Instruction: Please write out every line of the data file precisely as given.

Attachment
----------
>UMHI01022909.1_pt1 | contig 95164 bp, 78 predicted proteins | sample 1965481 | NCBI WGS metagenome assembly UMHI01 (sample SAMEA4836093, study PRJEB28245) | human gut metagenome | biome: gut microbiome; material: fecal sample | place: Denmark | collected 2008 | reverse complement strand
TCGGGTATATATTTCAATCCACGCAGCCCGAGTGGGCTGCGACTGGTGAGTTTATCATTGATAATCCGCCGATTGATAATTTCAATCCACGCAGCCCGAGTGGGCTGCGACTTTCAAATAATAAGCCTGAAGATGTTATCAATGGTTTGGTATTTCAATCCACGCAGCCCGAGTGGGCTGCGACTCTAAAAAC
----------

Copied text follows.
>UMHI01022909.1_pt1 | contig 95164 bp, 78 predicted proteins | sample 1965481 | NCBI WGS metagenome assembly UMHI01 (sample SAMEA4836093, study PRJEB28245) | human gut metagenome | biome: gut microbiome; material: fecal sample | place: Denmark | collected 2008 | reverse complement strand
TCGGGTATATATTTCAATCCACGCAGCCCGAGTGGGCTGCGACTGGTGAGTTTATCATTGATAATCCGCCGATTGATAATTTCAATCCACGCAGCCCGAGTGGGCTGCGACTTTCAAATAATAAGCCTGAAGATGTTATCAATGGTTTGGTATTTCAATCCACGCAGCCCGAGTGGGCTGCGACTCTAAAAAC